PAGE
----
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Troubleshooting a Samsung Dryer: Won't Start but Always Runs


Son of Samurai

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Join me on another short troubleshooting journey -- this one taken from a real tech's experience that he posted on Appliantology.

You're troubleshooting a Samsung dryer that won't start-- the control panel will let you select a cycle, but it won't actually run if you press the start button. But the real head-scratcher is that, despite not being able to start a cycle, the machine always runs when the door is closed.

Sounds tricky, but as you'll see, the troubleshoot is pretty simple if you have a solid troubleshooting strategy. Any good troubleshooting strategy always starts with the schematic, so let's go there.

Screenshot 2021-01-20 084012.png

Pretty standard for a Samsung dryer. Our first order of business is to select an LOI -- a load of interest. That's the load that's not doing what it's supposed to do or that's doing stuff when it's not supposed to do anything. In our case, this is the motor. It's running even when you haven't started a cycle, so something in its circuit or power supply must be off.

Now that we've selected our load, let's analyze its circuit:

Screenshot_2021-01-20_084014.png

You might already be seeing that there's only one thing that could be causing the problem here. Sure, there are plenty of things in the motor's circuit that could interrupt its power supply, but there's only one that could supply power when it's not supposed to, and that's the board. More specifically, relay 5 on the board.

Screenshot_2021-01-20_084012.png

The question then becomes why that relay is closed, even when a cycle isn't started. Could it be a problem with the board's algorithm? Are the logic circuits all scrambled? Do we have to be a computer whiz to get to the bottom of this?

Not at all. The truth is that electromechanical relays like this can just get stuck closed sometimes. It's one of the ways they fail as they age, and a new control board will get this machine running normally again.

So if it was just a stuck relay, why wasn't the heater circuit running? Why wouldn't the machine start a cycle? Well, all these control boards run on algorithms. Don't get scared by that word -- it just means that the engineers have designed the board to make certain decisions if it receives certain inputs. If this, do this. That's all it boils down to. In this particular case, we can pretty safely assume that the board was programmed to refuse to run when it sensed (through a sensing line) something strange like the motor running out of cycle. That's the safest thing for it to do when it senses something is wrong.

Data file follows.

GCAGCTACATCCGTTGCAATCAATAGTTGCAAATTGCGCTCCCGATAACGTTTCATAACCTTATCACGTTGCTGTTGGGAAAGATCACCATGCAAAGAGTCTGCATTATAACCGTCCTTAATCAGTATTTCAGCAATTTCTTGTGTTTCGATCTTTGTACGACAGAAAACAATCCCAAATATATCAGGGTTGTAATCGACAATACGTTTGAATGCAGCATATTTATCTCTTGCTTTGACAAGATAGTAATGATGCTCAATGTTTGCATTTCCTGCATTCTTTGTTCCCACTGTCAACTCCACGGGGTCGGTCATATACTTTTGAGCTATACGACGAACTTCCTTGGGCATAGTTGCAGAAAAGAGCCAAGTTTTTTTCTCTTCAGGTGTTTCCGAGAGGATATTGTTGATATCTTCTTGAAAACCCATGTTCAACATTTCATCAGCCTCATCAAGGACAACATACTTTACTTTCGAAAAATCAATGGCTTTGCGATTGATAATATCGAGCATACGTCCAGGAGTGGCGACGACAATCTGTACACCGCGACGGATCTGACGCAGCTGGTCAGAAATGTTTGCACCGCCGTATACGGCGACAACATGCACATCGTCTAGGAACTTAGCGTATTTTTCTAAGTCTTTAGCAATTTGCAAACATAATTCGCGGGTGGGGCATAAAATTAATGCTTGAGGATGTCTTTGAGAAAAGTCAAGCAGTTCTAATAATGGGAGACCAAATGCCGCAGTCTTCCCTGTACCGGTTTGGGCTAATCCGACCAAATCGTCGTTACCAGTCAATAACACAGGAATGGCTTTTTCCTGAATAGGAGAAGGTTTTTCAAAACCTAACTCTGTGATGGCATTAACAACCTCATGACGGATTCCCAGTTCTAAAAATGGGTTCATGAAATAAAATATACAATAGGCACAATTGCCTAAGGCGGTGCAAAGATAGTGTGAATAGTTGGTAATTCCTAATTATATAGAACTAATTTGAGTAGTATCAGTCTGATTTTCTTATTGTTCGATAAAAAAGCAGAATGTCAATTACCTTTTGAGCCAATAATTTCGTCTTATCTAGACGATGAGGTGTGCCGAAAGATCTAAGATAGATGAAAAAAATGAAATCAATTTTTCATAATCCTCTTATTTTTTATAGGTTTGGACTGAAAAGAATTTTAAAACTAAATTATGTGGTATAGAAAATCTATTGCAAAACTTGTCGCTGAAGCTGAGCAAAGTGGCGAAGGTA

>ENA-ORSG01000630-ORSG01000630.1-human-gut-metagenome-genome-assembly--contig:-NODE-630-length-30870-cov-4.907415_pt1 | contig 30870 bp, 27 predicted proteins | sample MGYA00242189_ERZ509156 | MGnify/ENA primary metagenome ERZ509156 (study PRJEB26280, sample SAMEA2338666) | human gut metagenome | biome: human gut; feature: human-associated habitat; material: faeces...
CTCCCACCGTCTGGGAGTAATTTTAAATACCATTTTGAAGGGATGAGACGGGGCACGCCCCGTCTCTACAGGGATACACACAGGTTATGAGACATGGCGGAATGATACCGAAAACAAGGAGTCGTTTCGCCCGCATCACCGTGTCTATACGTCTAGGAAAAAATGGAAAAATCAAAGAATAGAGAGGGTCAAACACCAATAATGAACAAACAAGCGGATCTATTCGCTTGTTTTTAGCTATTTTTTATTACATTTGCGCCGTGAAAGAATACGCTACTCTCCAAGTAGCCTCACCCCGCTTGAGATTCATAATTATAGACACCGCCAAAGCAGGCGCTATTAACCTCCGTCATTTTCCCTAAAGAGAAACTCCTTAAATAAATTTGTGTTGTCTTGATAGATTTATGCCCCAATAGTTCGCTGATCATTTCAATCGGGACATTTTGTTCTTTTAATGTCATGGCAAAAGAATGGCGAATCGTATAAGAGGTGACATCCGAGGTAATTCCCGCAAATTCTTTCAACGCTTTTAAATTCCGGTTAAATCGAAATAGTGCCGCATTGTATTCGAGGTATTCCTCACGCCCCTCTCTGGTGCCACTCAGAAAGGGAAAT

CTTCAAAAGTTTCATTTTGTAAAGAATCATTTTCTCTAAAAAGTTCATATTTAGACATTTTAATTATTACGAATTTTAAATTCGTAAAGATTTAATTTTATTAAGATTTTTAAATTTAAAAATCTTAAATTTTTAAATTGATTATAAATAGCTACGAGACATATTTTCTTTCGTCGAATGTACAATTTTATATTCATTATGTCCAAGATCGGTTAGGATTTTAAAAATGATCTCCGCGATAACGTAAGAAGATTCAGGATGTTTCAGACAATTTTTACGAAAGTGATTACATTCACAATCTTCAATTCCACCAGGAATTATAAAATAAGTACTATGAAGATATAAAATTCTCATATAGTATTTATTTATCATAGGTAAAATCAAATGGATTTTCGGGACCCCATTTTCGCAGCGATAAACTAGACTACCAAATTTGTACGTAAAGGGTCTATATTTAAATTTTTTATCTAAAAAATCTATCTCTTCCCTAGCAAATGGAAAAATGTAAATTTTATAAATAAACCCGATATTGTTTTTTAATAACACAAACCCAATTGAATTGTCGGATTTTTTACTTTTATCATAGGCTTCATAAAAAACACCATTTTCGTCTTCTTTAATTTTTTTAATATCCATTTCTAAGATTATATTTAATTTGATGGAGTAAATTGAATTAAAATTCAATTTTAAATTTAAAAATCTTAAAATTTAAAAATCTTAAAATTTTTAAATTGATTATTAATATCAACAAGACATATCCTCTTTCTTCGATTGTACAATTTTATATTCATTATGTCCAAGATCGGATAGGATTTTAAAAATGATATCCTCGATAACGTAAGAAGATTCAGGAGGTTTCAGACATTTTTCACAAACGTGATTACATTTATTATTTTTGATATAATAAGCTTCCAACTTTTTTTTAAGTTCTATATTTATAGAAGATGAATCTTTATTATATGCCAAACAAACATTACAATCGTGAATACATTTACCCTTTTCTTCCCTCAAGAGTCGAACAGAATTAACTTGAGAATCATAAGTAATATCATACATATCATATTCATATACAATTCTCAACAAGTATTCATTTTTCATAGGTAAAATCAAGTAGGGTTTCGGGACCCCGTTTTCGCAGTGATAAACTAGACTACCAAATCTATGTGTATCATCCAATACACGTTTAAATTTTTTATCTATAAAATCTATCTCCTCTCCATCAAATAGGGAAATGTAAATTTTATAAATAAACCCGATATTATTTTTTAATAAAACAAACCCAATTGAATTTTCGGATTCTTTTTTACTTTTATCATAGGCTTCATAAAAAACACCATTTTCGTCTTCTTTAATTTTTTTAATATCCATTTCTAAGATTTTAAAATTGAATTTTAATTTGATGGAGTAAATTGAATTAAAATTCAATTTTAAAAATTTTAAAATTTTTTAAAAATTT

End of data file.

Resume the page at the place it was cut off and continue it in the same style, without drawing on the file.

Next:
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I've ran into this a couple times, but for me, the control board would still work as usual, so the customer could just close the door, the motor would start, choose a cycle and start, the heat would activate, then they would just wait for the cycle to finish and even though the motor was still running, the heat cycle would be done and they could open the door and take the clothes out.

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Son of Samurai

Posted

2 hours ago, justjad said:

I've ran into this a couple times, but for me, the control board would still work as usual, so the customer could just close the door, the motor would start, choose a cycle and start, the heat would activate, then they would just wait for the cycle to finish and even though the motor was still running, the heat cycle would be done and they could open the door and take the clothes out.

It all depends on how the board's algorithm responds to the unexpected. In your case, it sounds like the board wasn't bothered by the motor running out of cycle -- perhaps it had no way of even knowing this was happening.

The machine in the blog post has several sensing lines, so it's able to tell when, for example, the centrifugal switch is closed. After that, it's all up to how the engineers have programmed the board to react.

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Scottekarate

Posted

@justjad I've seen this so many times with LG and Samsung. In each case the customer reports, won't heat and motor always runs. I show them that yes, in fact the heater will run. My favorite thing to do here is give the relay a rap with the handle of a screwdriver and lo and behold, normal operation returns. Then I order the board, it takes a week or two to arrive, we call to set up the return and inevitably the customer states that the unit has "worked fine since you left, do we have to put the board in?"

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heyweb1500

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I'm an amateur, so bear with me, but when that relay is closed, is that how L1 is supplied to motor?

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6 hours ago, heyweb1500 said:

I'm an amateur, so bear with me, but when that relay is closed, is that how L1 is supplied to motor?

Yes, the L1 is hard-wired to the relay on the board at connector 5 pin 2.

When relay closes, the power (L1) goes to the connector 5 pin 1 to run the motor.

But if relay gets stuck closed, the power is always present at the pin 1, hence the motor always runs (when the door switch is closed).

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